New Wake County school board chairman Ron Margiotta has a busy 24 months ahead of him before he retires.
As noted in today's article, Margiotta, 71, doesn't plan to run for another seat on the board when his term expires November 2011. He's not taking excuses that changes are too hard to make.
"I keep hearing people say it's too hard to change things," Margiotta said in the article. "That the district is too large to make changes. I don't accept that. We're going to put our noses to the grindstone."
That would be a real retirement for Margiotta, who came to Apex in 2000 with his wife to spend more time with their daughter and grandson. He decided to raise cows because he wanted to have something to do with his time.
But his grandson's reassignment sparked him to run, culminating in him now being chairman of the board.
Greater use of neighborhood schools and no mandatory year-round schools are among the things that Margiotta wants to explore, possibly as soon as the 2010-11 school year.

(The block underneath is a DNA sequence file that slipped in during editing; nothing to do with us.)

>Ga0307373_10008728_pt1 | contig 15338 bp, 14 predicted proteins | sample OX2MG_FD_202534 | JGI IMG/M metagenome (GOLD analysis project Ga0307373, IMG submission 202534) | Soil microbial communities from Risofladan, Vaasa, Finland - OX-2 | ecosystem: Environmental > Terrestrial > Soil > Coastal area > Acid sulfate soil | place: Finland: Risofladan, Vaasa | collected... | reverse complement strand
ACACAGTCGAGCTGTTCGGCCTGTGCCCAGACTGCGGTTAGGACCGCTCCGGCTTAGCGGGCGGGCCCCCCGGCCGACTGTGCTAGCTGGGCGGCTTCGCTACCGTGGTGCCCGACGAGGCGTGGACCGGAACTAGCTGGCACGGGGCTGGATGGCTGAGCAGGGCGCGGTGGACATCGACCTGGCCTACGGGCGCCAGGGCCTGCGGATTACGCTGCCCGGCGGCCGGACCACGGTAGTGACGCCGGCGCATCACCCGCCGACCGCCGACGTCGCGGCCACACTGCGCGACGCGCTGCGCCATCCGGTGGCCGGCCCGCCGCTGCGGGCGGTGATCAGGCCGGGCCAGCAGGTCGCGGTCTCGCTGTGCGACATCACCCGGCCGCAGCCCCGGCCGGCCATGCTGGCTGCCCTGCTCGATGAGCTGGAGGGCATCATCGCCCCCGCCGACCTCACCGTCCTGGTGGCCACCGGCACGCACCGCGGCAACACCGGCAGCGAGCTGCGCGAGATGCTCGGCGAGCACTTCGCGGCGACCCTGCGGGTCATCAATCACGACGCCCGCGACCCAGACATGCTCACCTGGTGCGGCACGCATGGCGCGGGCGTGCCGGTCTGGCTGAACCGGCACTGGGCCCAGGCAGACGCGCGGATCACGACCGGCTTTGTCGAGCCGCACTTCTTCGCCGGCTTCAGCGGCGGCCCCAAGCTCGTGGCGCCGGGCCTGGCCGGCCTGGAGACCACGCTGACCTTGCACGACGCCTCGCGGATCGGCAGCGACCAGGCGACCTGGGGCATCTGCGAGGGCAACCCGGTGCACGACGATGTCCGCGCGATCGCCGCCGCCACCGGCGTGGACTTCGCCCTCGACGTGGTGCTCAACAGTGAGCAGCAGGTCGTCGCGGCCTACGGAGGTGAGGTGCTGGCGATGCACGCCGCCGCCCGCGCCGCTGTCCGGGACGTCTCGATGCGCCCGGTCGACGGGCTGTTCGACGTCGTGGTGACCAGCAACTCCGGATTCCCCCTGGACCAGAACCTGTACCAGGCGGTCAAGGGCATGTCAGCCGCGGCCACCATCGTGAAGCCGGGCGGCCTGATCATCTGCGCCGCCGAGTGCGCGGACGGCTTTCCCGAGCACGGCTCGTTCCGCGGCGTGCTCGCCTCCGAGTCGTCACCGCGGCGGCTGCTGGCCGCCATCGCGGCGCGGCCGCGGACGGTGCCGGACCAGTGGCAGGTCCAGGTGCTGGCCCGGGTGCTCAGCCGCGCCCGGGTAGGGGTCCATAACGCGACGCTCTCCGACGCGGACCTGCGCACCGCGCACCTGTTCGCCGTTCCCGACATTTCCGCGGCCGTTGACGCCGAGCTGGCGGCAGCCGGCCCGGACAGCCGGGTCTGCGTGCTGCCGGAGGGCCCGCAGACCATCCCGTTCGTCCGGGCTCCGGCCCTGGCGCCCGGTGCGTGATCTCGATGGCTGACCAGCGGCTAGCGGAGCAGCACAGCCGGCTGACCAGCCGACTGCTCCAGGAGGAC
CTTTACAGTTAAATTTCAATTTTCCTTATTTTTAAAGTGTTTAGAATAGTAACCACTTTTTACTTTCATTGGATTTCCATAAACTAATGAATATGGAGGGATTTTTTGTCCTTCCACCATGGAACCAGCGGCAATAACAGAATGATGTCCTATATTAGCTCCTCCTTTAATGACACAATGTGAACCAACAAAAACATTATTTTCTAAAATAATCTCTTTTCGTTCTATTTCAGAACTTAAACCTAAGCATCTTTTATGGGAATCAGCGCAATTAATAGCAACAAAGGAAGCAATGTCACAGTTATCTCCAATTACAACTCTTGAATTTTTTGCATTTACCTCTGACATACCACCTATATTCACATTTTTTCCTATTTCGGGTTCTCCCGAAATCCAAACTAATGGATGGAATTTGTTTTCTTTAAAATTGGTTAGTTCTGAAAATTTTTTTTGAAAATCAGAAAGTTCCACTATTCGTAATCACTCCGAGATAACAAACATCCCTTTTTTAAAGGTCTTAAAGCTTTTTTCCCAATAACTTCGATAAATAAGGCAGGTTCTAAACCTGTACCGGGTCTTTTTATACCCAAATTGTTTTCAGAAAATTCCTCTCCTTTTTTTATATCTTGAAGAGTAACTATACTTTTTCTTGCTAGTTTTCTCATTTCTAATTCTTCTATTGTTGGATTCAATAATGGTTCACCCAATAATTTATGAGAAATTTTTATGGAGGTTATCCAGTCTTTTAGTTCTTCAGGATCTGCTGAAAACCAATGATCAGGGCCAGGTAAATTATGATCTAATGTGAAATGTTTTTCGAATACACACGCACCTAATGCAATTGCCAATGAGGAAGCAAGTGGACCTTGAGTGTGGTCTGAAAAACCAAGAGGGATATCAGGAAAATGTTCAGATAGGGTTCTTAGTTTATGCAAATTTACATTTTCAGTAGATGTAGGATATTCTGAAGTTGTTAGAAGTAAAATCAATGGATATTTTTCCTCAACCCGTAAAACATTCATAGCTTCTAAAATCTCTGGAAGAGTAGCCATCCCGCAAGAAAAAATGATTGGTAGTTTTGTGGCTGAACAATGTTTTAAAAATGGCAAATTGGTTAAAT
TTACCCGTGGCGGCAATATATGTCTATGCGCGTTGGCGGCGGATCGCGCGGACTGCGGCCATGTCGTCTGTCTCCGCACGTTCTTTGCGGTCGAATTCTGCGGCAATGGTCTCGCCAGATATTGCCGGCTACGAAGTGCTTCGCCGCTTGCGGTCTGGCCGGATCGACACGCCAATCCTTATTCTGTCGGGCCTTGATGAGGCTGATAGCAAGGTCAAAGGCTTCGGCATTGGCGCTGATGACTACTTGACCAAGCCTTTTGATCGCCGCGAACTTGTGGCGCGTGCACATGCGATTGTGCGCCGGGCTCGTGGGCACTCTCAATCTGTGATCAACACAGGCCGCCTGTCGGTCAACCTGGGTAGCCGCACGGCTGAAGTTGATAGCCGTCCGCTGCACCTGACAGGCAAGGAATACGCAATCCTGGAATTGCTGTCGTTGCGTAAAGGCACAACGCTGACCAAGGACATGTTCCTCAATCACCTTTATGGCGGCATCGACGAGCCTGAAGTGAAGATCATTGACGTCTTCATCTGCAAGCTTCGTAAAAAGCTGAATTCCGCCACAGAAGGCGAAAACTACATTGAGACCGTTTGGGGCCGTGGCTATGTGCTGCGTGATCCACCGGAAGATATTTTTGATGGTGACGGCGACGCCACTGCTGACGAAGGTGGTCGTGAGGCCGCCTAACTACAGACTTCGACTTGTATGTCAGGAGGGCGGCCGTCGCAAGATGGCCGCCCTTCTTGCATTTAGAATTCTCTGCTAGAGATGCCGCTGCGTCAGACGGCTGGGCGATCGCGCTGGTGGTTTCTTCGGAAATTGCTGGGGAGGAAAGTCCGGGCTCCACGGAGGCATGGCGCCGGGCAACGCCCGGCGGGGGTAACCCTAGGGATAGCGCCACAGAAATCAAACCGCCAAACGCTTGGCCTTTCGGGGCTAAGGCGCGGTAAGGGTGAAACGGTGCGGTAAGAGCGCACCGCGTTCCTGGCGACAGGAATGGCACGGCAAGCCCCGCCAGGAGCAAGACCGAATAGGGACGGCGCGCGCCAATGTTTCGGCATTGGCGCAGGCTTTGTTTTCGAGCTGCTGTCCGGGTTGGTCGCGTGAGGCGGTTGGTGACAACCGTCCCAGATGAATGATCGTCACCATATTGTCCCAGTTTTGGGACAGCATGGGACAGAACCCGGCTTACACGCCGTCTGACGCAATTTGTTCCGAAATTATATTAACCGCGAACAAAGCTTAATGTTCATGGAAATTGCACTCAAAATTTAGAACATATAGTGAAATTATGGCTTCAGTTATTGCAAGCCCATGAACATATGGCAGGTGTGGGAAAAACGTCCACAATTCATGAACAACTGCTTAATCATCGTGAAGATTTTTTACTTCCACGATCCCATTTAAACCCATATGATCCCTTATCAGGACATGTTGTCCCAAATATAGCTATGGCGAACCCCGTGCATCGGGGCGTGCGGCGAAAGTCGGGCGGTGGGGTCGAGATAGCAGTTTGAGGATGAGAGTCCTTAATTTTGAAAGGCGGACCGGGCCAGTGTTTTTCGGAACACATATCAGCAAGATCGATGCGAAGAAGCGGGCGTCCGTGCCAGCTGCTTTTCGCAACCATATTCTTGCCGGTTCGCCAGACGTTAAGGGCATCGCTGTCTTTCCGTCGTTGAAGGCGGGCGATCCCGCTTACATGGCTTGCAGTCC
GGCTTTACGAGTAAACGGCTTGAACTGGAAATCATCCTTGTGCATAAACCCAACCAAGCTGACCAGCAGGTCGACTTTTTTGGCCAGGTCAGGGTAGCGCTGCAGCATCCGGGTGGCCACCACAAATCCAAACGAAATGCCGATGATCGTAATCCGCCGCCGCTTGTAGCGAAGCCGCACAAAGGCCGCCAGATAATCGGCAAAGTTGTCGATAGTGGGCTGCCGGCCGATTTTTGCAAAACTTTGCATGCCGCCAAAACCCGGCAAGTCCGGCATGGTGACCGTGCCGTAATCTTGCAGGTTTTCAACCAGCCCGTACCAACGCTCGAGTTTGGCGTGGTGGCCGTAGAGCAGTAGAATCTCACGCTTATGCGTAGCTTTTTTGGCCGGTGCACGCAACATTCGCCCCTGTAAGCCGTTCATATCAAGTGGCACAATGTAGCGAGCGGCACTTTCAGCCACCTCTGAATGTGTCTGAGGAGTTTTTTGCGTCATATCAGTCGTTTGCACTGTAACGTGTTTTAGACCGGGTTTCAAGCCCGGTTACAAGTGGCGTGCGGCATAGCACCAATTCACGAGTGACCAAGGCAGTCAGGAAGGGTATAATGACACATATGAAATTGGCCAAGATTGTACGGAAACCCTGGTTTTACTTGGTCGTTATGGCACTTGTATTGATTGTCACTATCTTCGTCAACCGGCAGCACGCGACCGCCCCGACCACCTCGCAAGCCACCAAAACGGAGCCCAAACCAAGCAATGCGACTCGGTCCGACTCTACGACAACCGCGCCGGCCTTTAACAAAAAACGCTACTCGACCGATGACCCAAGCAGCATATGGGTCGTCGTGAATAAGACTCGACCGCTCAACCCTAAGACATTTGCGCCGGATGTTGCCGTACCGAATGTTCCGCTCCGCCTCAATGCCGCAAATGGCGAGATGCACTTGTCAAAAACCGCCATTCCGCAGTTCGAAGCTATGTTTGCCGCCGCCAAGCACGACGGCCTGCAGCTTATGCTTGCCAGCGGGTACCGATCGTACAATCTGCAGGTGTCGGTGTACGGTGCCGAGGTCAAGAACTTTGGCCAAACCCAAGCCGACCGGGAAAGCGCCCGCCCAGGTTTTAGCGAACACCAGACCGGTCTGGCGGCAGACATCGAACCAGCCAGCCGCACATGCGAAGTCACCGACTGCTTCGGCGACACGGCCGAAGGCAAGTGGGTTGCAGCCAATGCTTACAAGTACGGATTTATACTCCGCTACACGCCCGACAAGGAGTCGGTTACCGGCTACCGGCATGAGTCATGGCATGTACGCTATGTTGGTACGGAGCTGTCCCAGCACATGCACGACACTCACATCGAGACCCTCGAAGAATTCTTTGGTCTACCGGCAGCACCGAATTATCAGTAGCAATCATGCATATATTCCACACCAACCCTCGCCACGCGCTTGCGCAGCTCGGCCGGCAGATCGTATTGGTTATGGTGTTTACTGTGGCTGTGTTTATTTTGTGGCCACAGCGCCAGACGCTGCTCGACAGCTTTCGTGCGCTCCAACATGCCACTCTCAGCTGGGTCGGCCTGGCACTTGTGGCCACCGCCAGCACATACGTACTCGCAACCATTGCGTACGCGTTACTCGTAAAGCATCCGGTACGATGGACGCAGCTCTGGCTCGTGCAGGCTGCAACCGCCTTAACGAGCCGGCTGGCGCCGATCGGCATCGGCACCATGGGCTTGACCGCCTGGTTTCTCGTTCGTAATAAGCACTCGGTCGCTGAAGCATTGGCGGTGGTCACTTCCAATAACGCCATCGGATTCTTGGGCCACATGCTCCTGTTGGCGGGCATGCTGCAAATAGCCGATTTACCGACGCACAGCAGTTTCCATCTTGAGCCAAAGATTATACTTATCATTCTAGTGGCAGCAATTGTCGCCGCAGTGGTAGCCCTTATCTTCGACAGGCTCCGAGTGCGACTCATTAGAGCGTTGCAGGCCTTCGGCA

But Margiotta said he also wants to address the "bright flight" of students to private schools and charter schools. The departure of these often high-achieving and affluent students increases the poverty level in the school system.
School administrators say that the net number of students returning to the district annually from charters, home-schools and private schools is greater than those who leave. But overall, there's still a large percentage of the county's schoolage population, as much as 18 percent, who aren't attending the Wake school system.
"I'm a supporter of private schools and charter schools, but at the same time i want to bring them back to us," Margiotta said.
In connection with the above goal, Margiotta said he wants to do a better job of addressing the needs of academically gifted students.
Margiotta also wants to measure Wake against other school districts nationally, not just those in the state. He said this could cost additional money in the form of new testing to make national comparisons.
In recent years, Wake has gotten away from comparing itself to other districts nationally. You don't hear Wake talk much any more about the Educational Benchmarking Network. Under EBN, Wake and a consortium of districts around the country shared data, including testing results.
Earlier in this decade, Wake's SAT report compared the district with other EBN districts such as Fairfax County in Virginia and Gwinnett County in Georgia. Wake did better than some and worse than others.
In recent years, Wake's SAT report compares the district with the other big districts in the state. In that comparison, Wake is on top.